“All right,” he said finally. “Here it is. We've got to get hold of a certain amount of information. For one thing, I want
to know who it is the police really are treating as their prime suspect. For another thing, I want the autopsy report before it hits the street. Don't we have somebody in the medical examiner's office?”
“Jeb Brandish,” Fred said. “He sweeps up.”
“That's all he has to do, that and listen. The other thing I need is some information on this Gregor Demarkian. Where he lives. How he lives. Who he lives with. Is he gay, do you think?”
“I don't know.'
The light changed again. They moved again. “I've read a few things about him in the papers, but I don't know either. I never paid much attention. On the other hand, I do seem to remember some woman. Send somebody to check that out. Maybe they're living in sin.”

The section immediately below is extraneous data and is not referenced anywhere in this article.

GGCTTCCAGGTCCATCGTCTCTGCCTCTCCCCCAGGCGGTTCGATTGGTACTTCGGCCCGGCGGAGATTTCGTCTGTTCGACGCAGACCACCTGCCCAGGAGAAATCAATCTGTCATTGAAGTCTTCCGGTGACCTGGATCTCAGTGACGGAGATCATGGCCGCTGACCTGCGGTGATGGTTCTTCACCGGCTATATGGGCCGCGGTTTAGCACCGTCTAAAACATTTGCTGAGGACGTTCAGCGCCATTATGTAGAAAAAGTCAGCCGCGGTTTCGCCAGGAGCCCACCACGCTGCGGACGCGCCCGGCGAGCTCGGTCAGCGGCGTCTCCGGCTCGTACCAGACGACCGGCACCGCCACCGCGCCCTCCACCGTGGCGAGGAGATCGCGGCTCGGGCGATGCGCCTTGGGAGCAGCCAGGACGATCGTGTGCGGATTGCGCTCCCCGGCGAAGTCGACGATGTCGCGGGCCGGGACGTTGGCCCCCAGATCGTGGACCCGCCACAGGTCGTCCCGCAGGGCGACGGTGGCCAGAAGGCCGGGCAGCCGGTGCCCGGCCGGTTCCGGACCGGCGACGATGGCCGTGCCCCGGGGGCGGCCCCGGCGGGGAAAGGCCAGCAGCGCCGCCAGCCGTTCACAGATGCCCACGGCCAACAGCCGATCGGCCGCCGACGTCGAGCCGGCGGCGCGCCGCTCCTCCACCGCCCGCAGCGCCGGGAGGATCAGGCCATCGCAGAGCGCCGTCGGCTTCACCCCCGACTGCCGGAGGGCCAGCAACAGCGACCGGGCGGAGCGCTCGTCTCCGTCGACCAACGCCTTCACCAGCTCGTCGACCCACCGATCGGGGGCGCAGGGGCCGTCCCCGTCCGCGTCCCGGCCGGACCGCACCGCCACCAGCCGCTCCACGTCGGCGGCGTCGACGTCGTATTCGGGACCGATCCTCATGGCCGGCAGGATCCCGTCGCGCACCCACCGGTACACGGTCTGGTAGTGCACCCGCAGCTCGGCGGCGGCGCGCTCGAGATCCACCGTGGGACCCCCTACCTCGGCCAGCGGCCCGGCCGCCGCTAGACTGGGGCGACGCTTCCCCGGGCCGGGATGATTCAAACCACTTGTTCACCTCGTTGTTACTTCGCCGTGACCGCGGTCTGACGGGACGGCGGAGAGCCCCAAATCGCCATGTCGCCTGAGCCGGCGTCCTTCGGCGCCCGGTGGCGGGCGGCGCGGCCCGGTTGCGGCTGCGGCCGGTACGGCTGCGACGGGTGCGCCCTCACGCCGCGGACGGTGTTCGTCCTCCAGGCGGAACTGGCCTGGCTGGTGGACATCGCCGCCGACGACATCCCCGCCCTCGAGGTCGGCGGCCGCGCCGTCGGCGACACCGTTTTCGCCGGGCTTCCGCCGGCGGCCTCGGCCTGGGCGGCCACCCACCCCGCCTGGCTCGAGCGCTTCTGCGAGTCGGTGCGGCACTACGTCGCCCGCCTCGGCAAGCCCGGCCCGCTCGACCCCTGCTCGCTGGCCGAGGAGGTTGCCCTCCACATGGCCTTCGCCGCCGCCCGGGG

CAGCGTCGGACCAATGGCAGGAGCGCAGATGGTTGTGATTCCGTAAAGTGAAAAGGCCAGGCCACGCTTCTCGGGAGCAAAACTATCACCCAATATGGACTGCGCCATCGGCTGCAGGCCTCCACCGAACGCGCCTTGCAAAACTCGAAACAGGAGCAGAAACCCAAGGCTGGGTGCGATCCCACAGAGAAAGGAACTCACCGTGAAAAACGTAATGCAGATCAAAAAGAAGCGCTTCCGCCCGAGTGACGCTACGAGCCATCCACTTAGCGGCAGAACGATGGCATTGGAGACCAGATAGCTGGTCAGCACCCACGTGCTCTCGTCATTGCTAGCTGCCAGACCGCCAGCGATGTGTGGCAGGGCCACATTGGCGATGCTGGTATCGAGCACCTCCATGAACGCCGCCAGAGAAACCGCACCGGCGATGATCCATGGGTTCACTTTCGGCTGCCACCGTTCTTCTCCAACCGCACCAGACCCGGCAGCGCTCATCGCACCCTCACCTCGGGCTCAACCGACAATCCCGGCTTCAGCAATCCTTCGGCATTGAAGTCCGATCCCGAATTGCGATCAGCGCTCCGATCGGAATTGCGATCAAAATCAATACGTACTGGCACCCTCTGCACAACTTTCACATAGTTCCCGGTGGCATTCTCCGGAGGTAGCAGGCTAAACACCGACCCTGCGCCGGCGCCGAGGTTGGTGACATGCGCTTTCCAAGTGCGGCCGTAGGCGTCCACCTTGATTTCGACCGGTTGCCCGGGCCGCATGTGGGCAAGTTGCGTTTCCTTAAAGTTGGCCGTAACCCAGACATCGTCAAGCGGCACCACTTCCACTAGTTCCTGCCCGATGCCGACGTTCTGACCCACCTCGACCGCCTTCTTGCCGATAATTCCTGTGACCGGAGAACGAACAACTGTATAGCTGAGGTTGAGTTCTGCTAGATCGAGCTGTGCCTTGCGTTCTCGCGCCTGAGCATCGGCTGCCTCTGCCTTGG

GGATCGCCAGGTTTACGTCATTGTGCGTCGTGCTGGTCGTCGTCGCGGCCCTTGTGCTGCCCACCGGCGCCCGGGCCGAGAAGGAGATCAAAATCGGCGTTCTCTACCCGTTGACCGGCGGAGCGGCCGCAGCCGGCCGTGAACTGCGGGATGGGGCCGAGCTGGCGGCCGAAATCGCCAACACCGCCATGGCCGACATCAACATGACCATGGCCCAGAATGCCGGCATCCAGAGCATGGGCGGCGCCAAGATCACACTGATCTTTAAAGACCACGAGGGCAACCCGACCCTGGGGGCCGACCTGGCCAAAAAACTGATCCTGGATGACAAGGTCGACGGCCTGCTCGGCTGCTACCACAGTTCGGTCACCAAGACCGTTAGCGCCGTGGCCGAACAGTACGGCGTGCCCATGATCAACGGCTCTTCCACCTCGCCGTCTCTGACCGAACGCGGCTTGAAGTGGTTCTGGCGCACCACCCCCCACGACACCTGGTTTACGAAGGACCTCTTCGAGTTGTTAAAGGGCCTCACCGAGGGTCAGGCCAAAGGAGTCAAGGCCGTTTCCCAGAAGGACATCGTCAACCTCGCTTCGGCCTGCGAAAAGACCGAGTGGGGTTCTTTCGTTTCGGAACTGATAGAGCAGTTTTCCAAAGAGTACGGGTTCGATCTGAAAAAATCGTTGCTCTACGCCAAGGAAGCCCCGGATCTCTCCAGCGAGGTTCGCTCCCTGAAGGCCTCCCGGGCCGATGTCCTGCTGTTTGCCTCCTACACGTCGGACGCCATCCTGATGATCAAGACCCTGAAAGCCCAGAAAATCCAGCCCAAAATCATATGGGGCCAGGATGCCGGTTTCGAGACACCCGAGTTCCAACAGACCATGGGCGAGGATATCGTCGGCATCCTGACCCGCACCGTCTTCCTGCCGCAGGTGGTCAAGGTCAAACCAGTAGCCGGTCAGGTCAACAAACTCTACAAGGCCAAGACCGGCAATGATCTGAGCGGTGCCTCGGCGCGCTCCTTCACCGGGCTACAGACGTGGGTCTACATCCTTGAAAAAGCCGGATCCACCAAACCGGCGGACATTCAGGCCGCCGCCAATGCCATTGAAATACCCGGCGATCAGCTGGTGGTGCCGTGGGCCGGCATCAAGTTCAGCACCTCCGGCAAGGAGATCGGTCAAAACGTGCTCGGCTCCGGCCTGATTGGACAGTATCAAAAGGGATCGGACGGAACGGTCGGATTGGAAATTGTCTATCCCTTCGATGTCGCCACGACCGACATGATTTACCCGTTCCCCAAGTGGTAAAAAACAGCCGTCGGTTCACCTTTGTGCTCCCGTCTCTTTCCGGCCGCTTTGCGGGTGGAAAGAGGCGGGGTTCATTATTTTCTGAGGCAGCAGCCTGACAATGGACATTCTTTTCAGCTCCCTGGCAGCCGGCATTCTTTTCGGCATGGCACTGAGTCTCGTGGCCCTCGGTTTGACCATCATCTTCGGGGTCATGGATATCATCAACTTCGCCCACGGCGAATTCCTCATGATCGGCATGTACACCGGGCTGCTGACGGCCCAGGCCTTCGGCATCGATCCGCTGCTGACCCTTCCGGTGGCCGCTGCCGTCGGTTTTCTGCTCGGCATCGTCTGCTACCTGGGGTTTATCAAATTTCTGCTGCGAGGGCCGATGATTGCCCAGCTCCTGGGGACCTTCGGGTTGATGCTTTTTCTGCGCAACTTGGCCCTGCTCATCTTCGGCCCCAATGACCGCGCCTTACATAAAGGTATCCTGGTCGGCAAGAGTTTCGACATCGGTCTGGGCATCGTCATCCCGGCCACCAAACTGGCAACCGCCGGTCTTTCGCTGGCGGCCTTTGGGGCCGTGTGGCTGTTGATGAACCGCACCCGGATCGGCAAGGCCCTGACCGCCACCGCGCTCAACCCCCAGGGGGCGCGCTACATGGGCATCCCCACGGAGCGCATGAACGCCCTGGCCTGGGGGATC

“Gotcha,” Fred said.
“The best thing would be to find him on the record with something completely discrediting,” Roy said. “Or at least something we could use to charge bias. Some anti-Christian statement. Some atheist organization. Something.”
“You mean like the ACLU?”
“Not really,” Roy said. “The police department isn't going to fire him just because he belongs to the ACLU. If he does. I was thinking of something like American Atheists, or the Council for Secular Humanism. The chances are he doesn't belong to either, though. He used to be with the FBI. He'd know better than to join organizations that could compromise him.”
“Right,” Fred said.
Now they were coming up on St. Anselm's by the side. Roy looked into the parking lot and saw that it was nearly empty. The noon Mass had to be over. He picked up speed and turned left at the corner, down their own long and almost-pristine-again street.